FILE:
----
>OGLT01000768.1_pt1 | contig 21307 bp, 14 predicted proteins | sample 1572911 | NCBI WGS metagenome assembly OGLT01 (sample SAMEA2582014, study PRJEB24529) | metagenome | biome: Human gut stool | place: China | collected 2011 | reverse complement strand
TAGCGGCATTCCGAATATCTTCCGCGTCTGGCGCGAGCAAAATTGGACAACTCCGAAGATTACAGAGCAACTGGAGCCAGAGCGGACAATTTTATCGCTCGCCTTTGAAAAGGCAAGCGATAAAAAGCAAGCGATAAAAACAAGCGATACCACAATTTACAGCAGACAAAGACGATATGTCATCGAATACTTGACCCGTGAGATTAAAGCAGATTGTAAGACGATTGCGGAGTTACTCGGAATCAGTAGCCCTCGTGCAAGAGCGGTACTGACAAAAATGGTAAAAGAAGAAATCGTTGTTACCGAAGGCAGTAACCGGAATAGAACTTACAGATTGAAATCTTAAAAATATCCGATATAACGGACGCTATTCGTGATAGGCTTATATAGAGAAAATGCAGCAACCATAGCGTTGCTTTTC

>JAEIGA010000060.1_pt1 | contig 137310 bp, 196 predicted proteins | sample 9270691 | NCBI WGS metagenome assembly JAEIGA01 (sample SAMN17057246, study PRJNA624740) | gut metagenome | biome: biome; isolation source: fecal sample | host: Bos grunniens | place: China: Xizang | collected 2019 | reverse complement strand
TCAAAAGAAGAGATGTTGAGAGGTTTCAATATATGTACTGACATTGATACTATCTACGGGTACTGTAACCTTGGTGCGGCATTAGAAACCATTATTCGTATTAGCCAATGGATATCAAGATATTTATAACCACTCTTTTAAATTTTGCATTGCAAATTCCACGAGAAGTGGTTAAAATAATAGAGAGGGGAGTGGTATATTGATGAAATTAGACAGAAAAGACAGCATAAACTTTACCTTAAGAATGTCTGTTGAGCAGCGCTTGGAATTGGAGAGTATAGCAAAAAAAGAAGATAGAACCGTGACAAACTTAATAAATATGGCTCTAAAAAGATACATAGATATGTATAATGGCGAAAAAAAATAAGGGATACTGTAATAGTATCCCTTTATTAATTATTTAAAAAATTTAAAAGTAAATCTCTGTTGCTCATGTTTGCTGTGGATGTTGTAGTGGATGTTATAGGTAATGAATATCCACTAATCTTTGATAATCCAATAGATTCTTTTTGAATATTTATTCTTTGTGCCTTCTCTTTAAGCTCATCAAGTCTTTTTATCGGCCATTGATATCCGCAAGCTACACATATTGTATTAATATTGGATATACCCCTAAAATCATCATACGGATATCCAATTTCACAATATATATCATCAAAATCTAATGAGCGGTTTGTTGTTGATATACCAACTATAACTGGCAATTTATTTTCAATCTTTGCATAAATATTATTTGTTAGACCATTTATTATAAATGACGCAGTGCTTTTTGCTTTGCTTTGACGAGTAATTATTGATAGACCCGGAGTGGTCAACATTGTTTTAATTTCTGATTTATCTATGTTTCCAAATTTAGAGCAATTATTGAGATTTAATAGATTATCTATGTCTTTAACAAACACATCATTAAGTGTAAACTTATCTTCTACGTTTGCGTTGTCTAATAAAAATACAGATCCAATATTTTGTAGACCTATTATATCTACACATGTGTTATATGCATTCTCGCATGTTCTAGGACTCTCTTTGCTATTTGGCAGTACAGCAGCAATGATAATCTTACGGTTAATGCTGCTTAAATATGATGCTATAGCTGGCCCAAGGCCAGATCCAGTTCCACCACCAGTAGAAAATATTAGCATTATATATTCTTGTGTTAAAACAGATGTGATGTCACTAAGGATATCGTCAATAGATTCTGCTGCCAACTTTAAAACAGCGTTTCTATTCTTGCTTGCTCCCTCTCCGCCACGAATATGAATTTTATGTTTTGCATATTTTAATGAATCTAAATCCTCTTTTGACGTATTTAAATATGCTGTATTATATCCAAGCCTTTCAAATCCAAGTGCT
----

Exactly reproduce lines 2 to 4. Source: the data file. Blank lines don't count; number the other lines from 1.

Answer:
TAGCGGCATTCCGAATATCTTCCGCGTCTGGCGCGAGCAAAATTGGACAACTCCGAAGATTACAGAGCAACTGGAGCCAGAGCGGACAATTTTATCGCTCGCCTTTGAAAAGGCAAGCGATAAAAAGCAAGCGATAAAAACAAGCGATACCACAATTTACAGCAGACAAAGACGATATGTCATCGAATACTTGACCCGTGAGATTAAAGCAGATTGTAAGACGATTGCGGAGTTACTCGGAATCAGTAGCCCTCGTGCAAGAGCGGTACTGACAAAAATGGTAAAAGAAGAAATCGTTGTTACCGAAGGCAGTAACCGGAATAGAACTTACAGATTGAAATCTTAAAAATATCCGATATAACGGACGCTATTCGTGATAGGCTTATATAGAGAAAATGCAGCAACCATAGCGTTGCTTTTC

>JAEIGA010000060.1_pt1 | contig 137310 bp, 196 predicted proteins | sample 9270691 | NCBI WGS metagenome assembly JAEIGA01 (sample SAMN17057246, study PRJNA624740) | gut metagenome | biome: biome; isolation source: fecal sample | host: Bos grunniens | place: China: Xizang | collected 2019 | reverse complement strand
TCAAAAGAAGAGATGTTGAGAGGTTTCAATATATGTACTGACATTGATACTATCTACGGGTACTGTAACCTTGGTGCGGCATTAGAAACCATTATTCGTATTAGCCAATGGATATCAAGATATTTATAACCACTCTTTTAAATTTTGCATTGCAAATTCCACGAGAAGTGGTTAAAATAATAGAGAGGGGAGTGGTATATTGATGAAATTAGACAGAAAAGACAGCATAAACTTTACCTTAAGAATGTCTGTTGAGCAGCGCTTGGAATTGGAGAGTATAGCAAAAAAAGAAGATAGAACCGTGACAAACTTAATAAATATGGCTCTAAAAAGATACATAGATATGTATAATGGCGAAAAAAAATAAGGGATACTGTAATAGTATCCCTTTATTAATTATTTAAAAAATTTAAAAGTAAATCTCTGTTGCTCATGTTTGCTGTGGATGTTGTAGTGGATGTTATAGGTAATGAATATCCACTAATCTTTGATAATCCAATAGATTCTTTTTGAATATTTATTCTTTGTGCCTTCTCTTTAAGCTCATCAAGTCTTTTTATCGGCCATTGATATCCGCAAGCTACACATATTGTATTAATATTGGATATACCCCTAAAATCATCATACGGATATCCAATTTCACAATATATATCATCAAAATCTAATGAGCGGTTTGTTGTTGATATACCAACTATAACTGGCAATTTATTTTCAATCTTTGCATAAATATTATTTGTTAGACCATTTATTATAAATGACGCAGTGCTTTTTGCTTTGCTTTGACGAGTAATTATTGATAGACCCGGAGTGGTCAACATTGTTTTAATTTCTGATTTATCTATGTTTCCAAATTTAGAGCAATTATTGAGATTTAATAGATTATCTATGTCTTTAACAAACACATCATTAAGTGTAAACTTATCTTCTACGTTTGCGTTGTCTAATAAAAATACAGATCCAATATTTTGTAGACCTATTATATCTACACATGTGTTATATGCATTCTCGCATGTTCTAGGACTCTCTTTGCTATTTGGCAGTACAGCAGCAATGATAATCTTACGGTTAATGCTGCTTAAATATGATGCTATAGCTGGCCCAAGGCCAGATCCAGTTCCACCACCAGTAGAAAATATTAGCATTATATATTCTTGTGTTAAAACAGATGTGATGTCACTAAGGATATCGTCAATAGATTCTGCTGCCAACTTTAAAACAGCGTTTCTATTCTTGCTTGCTCCCTCTCCGCCACGAATATGAATTTTATGTTTTGCATATTTTAATGAATCTAAATCCTCTTTTGACGTATTTAAATATGCTGTATTATATCCAAGCCTTTCAAATCCAAGTGCT